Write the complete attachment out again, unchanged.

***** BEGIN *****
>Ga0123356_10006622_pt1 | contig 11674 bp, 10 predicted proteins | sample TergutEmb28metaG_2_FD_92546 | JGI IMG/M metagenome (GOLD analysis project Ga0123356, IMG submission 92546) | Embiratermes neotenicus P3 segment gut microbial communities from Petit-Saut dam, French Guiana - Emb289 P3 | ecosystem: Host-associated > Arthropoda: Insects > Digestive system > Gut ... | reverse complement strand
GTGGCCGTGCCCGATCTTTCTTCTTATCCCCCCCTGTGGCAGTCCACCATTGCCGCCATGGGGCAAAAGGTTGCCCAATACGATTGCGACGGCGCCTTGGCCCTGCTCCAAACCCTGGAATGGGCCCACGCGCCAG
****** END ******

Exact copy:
>Ga0123356_10006622_pt1 | contig 11674 bp, 10 predicted proteins | sample TergutEmb28metaG_2_FD_92546 | JGI IMG/M metagenome (GOLD analysis project Ga0123356, IMG submission 92546) | Embiratermes neotenicus P3 segment gut microbial communities from Petit-Saut dam, French Guiana - Emb289 P3 | ecosystem: Host-associated > Arthropoda: Insects > Digestive system > Gut ... | reverse complement strand
GTGGCCGTGCCCGATCTTTCTTCTTATCCCCCCCTGTGGCAGTCCACCATTGCCGCCATGGGGCAAAAGGTTGCCCAATACGATTGCGACGGCGCCTTGGCCCTGCTCCAAACCCTGGAATGGGCCCACGCGCCAG